You may have left work Friday thinking that you knew what this workweek would bring. But our guess is that a Saturday report by The Wall Street Journal will reset priorities for Web marketing teams at many companies, including some mutual fund and exchange-traded fund (ETF) firms.
“Marketers are spying on Internet users,” said the Journal in an extensive report on its investigation of Internet tracking technology used by the 50 most popular U.S. Web sites plus WSJ.com.
Two financial sites—Chase.com and BankofAmerica.com—were included among the 50 reviewed. According to the Journal’s “exposure index,” users of Chase’s Web site have medium exposure and Bank of America low exposure to tracking technologies such as cookies, beacons and other trackers.
“The exposure index,” the Journal explained, “gives each site a score based on eight criteria in an analysis by Privacy Choice LLC: whether the site belongs to an industry self-regulating group; whether it lets users opt out of receiving cookies; whether it is part of an advertising or tracking network; whether it shares data it collects with others; whether it promises to keep user data anonymous; how long it retains user data; and how it handles sensitive data such as financial or health information.” Read more in the Journal's explanation of its methodology.
What Are You Collecting?
What visitor information are you collecting and using on your Web site? How would you do on the exposure index? These are questions you can expect from your Legal and Compliance officers—and clients.
Based on 2,900 readers who by Sunday night had taken the Wall Street Journal’s poll about tracking, 62% found the report “very alarming” and 24% were “somewhat concerned.”
We recommend that you:
Today: Download PrivacyChoice’s TrackerScan, which the Journal is referring readers to, to determine the extent to which a "site exposes visitors to intrusive monitoring." TrackerScan, a Firefox Web browser add-on, is a blunt instrument. The scan identifies code and scripts running on the site and then extracts information from a site’s privacy policies and from privacy policies of services that the site relies on.
In the spot-checking we did of asset manager sites, we found that scans of sites that use Google Analytics produced the warning: “You may not be anonymous (identity and activities may be connected).” The same message is produced for sites that use AddThis and ShareThis social sharing icons. A scan of one mutual fund company site tripped the same trigger that Chase.com does: “anonymizing IP address logs after 9 months and cookies after 18 months.” This was based on the site's reliance on Google (DoubleClick).
PrivacyChoice also offers an opt-out wizard, enabling users to opt out of all networks that provide opt-out cookies.
Also download Ghostery, another tool recommended in the Journal report. Ghostery reports Web “bugs” provides "a roll-call of the ad networks, behavioral data providers, web publishers, and other companies interested in your activity." Investment company sites’ use of Google Analytics, WebTrends and Eloqua all show up as bugs.
You need to see what’s being reported on your site and understand the source and the significance.
Over the weekend, media critic Jeff Jarvis dismissed the report with a widely tweeted article "Why Is The Wall Street Journal So Afraid of Cookies?" We recommend the article to you. But the facts of his argument may be besides the point of the work you will need to do to respond to internal and external queries.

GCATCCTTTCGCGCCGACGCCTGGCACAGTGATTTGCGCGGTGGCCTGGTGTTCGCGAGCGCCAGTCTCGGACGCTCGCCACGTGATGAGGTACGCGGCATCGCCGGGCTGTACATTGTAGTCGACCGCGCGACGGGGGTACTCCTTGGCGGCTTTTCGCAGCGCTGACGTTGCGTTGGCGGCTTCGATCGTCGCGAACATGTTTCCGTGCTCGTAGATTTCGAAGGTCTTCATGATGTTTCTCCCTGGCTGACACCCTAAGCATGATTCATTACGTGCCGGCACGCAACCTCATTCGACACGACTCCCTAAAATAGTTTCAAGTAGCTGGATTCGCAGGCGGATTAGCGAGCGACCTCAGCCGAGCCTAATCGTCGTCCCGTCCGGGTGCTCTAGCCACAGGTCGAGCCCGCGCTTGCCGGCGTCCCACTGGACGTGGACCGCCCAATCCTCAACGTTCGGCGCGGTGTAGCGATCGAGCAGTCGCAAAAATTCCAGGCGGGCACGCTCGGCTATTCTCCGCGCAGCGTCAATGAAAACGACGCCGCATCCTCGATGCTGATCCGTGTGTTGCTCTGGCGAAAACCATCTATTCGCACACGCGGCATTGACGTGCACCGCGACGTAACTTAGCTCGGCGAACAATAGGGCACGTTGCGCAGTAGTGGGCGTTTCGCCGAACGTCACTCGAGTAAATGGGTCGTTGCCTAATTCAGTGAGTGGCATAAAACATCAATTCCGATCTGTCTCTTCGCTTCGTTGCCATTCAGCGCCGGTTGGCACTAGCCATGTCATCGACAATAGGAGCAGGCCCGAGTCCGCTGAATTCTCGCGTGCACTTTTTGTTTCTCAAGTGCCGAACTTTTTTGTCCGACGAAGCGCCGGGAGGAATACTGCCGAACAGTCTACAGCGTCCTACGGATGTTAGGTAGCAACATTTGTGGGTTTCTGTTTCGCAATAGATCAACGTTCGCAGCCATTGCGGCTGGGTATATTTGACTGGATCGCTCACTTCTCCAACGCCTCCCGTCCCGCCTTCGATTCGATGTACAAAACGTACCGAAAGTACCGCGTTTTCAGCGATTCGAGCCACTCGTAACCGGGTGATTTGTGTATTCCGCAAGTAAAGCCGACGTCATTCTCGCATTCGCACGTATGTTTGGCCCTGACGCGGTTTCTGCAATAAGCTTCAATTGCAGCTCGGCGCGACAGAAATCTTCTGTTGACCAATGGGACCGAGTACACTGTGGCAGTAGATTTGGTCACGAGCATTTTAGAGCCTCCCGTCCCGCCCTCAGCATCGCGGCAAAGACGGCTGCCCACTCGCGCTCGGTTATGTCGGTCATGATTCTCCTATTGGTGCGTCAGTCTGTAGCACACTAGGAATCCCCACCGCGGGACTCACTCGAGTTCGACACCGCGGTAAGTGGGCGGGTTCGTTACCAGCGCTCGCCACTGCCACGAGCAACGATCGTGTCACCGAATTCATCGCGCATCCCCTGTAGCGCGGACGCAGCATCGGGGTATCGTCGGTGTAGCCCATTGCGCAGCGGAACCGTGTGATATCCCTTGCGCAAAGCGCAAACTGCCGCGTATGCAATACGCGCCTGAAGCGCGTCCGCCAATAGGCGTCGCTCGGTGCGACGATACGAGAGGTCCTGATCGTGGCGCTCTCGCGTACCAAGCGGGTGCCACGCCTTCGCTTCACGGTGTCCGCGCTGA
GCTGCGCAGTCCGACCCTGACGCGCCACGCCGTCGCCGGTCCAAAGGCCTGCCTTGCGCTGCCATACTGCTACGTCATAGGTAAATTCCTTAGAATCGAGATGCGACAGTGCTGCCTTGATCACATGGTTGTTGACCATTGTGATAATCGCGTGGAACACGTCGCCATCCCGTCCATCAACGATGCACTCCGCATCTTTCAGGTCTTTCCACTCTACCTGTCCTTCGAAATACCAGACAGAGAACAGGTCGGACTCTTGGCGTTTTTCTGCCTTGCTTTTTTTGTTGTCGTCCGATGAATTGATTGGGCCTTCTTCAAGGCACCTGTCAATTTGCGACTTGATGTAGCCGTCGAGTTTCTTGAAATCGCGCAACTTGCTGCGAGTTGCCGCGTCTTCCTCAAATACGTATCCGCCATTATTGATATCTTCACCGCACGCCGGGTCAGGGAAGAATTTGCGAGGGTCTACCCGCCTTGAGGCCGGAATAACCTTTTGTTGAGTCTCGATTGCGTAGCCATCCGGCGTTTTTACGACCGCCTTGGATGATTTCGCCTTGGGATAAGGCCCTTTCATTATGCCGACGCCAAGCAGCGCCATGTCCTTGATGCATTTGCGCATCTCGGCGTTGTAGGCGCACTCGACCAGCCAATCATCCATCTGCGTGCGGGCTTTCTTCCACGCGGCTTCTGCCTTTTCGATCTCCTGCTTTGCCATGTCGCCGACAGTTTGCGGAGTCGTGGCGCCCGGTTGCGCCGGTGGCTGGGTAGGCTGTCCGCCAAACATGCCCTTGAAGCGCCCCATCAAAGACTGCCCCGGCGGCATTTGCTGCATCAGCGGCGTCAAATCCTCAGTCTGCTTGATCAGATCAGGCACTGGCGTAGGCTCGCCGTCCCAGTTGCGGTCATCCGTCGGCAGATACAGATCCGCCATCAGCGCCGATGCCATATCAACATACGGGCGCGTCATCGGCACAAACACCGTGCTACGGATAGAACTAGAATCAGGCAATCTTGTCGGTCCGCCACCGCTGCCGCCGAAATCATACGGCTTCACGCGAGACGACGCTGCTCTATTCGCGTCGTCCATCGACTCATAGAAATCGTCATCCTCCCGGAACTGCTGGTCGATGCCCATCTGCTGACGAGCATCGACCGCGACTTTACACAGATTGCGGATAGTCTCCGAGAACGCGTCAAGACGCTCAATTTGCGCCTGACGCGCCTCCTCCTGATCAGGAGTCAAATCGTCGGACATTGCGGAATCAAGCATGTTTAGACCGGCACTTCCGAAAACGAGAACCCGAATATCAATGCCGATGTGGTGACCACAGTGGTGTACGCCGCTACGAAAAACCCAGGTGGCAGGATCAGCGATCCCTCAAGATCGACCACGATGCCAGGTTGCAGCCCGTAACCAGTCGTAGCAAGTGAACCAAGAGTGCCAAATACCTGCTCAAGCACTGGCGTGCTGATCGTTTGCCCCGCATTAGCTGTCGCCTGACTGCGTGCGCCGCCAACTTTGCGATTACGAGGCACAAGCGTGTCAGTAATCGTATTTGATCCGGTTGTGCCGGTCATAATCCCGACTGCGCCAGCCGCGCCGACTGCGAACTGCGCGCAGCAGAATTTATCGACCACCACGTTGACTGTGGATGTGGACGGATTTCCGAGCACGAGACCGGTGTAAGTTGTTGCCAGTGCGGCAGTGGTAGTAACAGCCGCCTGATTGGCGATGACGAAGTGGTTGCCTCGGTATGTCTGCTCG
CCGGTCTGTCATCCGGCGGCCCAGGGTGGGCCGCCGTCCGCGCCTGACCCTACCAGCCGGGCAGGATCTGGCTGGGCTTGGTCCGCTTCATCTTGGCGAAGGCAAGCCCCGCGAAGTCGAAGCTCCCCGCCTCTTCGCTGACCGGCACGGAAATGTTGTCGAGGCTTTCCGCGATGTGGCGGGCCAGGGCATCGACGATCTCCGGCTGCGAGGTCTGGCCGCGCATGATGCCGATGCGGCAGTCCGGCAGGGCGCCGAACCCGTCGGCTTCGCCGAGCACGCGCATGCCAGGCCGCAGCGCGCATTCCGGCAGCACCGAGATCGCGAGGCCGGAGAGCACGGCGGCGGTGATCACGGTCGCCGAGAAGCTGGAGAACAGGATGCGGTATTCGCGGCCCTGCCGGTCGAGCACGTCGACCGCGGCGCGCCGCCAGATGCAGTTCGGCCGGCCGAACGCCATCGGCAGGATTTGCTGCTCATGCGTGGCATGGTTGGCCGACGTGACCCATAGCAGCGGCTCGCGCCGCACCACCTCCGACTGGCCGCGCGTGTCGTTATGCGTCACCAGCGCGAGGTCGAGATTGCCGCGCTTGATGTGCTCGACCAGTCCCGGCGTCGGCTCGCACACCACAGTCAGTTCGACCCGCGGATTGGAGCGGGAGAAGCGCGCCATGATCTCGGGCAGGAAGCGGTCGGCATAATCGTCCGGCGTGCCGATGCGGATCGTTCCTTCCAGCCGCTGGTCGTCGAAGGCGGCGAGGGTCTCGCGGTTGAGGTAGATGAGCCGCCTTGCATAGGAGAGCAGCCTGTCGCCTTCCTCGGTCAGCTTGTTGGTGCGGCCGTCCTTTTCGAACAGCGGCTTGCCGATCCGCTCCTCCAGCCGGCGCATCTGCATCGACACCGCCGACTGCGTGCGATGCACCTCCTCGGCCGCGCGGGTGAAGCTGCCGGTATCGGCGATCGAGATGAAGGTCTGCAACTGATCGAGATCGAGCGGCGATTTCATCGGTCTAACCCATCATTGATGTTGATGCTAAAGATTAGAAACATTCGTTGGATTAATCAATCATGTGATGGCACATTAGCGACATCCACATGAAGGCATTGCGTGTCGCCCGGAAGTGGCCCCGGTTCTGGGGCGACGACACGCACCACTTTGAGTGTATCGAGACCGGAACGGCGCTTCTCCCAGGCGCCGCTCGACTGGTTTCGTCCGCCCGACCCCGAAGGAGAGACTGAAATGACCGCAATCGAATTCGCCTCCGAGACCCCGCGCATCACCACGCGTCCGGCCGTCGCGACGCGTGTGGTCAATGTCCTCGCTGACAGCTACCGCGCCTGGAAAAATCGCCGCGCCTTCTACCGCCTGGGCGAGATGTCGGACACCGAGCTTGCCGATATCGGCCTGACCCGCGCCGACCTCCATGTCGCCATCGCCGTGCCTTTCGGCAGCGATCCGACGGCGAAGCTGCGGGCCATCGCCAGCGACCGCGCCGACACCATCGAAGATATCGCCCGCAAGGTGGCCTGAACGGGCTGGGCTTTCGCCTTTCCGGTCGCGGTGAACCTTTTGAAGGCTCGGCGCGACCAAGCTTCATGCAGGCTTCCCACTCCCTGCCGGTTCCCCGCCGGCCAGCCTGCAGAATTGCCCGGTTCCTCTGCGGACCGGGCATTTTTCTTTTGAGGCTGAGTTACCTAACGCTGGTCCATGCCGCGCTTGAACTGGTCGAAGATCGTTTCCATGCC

Even if your site escapes TrackerScan or Ghostery’s detection, you are not in the clear if you’re employing tracking activity but just haven’t taken the time to update your disclosure. We realize that it’s tempting to cede the work of revising the language to Legal and IT but don’t. This is about the integrity of what you do. Marketing should be involved and accountable, we believe.
Fanning The Consumer Flame
Many consider Web analytics, let alone targeting technology, an arcane subject. The Wall Street Journal’s report goes to great measures to explain how targeting works, including providing interactive graphics on how to control one’s privacy online.
Watch the video below, which is well done but different than other WSJ videos—it has more of a consumer than a business feel to it. And, is it common for the Journal to publish a significant report (which it calls "What They Know"—the "they" presumably being companies) on a Saturday and not during the business week?
We hope that that analytics and content targeting does not become a contentious consumer protection issue. There is a case to be made that Web site users are better served by site publishers who can serve content based on previous traffic and information that the users knowingly consent to.
Ad targeting is more intrusive and tends to be less transparent. Yet just last week we read a Marketing Vox article about how the popularity of deal-of-the-day site Groupon might advance Internet user acceptance of ad targeting as a means of being served more useful, relevant offers.
Online ad targeting is under congressional review today and we see in the review the potential for knee-jerk judgments and broad grandstanding based on emotion and not understanding. Who knows—maybe the Journal’s report will do some good in educating and stimulating discussion between better informed opponents and advocates.
There will be much more to come on this and from many fronts. For now, our best recommendation is to make sure that you have a command of the data you're collecting, how and why and to participate in the explanation of your approach to users of your Web site.